12. A cabinet as claimed in claim 9, wherein a gap is provided between the first surface portion and the third surface portion.

13. A cabinet as claimed in claim 9, wherein the third surface portion is impenetrable by air and/or water.

14. A cabinet as claimed in claim 9, wherein the cabinet is adapted to be mountable to a structure, at least a part of the cabinet is environmentally hardened, the first and second openings communicate with the ambient atmosphere, the fluid flows into the first opening from the ambient atmosphere, and the fluid is ambient air.

15. A cabinet as claimed in claim 9, wherein the first opening comprises a plurality of slots and the second opening comprises a plurality of slots.

16. A cabinet as claimed in claim 10, wherein the first opening is located at a lower end portion of the second surface portion, and the second opening is located at an upper end portion of the second surface portion.

17. A cabinet as claimed in claim 9, wherein the cabinet is made of at least a plastic material.

18. A cabinet as claimed in claim 9, wherein the third surface portion is made of plastic or metal.

19. A cabinet as claimed in claim 9, wherein the housing houses electronic equipment.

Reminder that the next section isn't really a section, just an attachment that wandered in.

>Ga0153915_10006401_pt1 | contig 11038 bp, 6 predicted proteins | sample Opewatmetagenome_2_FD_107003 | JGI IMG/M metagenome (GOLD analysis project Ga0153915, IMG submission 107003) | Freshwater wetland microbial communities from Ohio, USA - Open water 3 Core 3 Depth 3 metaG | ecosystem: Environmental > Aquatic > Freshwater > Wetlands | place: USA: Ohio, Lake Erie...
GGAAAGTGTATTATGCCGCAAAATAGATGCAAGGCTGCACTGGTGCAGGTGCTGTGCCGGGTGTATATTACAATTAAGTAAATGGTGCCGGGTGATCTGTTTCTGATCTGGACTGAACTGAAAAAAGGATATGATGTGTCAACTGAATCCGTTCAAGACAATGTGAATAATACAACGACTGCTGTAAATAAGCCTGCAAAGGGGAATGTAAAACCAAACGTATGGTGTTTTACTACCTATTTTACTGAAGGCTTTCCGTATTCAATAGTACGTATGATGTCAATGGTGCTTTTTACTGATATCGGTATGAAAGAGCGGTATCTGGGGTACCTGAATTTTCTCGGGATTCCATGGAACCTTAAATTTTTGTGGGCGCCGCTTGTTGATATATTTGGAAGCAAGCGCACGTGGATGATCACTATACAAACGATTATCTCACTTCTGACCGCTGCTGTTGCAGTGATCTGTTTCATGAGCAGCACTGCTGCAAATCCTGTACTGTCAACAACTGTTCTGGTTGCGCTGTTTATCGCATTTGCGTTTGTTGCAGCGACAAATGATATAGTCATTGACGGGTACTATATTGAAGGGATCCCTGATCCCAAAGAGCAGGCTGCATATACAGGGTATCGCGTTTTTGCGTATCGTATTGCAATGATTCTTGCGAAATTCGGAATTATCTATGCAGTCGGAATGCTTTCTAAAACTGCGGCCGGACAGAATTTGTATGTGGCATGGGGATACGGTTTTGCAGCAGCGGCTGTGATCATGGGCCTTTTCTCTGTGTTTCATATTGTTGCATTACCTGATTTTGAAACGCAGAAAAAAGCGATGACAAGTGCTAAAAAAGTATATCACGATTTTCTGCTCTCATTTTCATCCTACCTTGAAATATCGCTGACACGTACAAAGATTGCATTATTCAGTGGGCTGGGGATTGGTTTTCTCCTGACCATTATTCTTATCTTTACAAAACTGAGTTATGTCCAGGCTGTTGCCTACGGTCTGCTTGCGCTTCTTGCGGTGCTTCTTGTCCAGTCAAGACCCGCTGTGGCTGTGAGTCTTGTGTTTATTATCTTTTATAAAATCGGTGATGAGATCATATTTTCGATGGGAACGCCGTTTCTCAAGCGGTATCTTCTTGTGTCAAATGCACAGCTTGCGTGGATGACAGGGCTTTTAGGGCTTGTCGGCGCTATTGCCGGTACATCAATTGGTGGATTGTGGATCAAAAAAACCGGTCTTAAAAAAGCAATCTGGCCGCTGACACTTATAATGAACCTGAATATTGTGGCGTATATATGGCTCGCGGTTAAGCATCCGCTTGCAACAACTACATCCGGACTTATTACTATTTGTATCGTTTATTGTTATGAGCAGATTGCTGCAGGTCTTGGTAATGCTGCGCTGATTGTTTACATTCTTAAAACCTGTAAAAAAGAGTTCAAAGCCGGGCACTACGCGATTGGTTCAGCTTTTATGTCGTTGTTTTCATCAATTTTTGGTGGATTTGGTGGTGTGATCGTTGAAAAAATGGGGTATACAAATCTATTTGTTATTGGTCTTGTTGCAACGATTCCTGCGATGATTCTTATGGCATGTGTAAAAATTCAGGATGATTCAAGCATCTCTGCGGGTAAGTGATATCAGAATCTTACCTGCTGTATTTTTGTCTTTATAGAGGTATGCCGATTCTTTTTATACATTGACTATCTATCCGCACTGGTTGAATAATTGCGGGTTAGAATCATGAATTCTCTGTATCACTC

20. A cabinet as claimed in claim 9, wherein the cabinet is formed, at least in part, by injection molding.

21. A heat dissipation device, attachable to a housing, for dissipating heat in the housing, the heat dissipation device comprising: a first surface portion; and a second surface portion, the first and second surface portions defining an enclosing structure surrounding an interior space serving as a fluid passageway, the first surface portion defining a boundary between the interior space and a region inside the housing, and a first opening and a second opening are provided in respective locations other than on the first surface portion, each of the first and second openings being an opening in the enclosing structure, wherein the heat dissipation device is adapted for fluid to flow into the first opening, through the interior space of the enclosing structure, and out of the second opening, to dissipate heat from the region, by means of natural convection alone.

22. A heat dissipation device according to claim 21, wherein at least a part of the heat dissipation device is formed integrally with at least a part of the housing.

23. A heat dissipation device according to claim 21, wherein the first and second openings communicate with the ambient atmosphere, the fluid flows into the first opening from the ambient atmosphere, and the fluid is ambient air.

24. A heat dissipation device according to claim 21, wherein the heat dissipation device is made of at least a plastic material.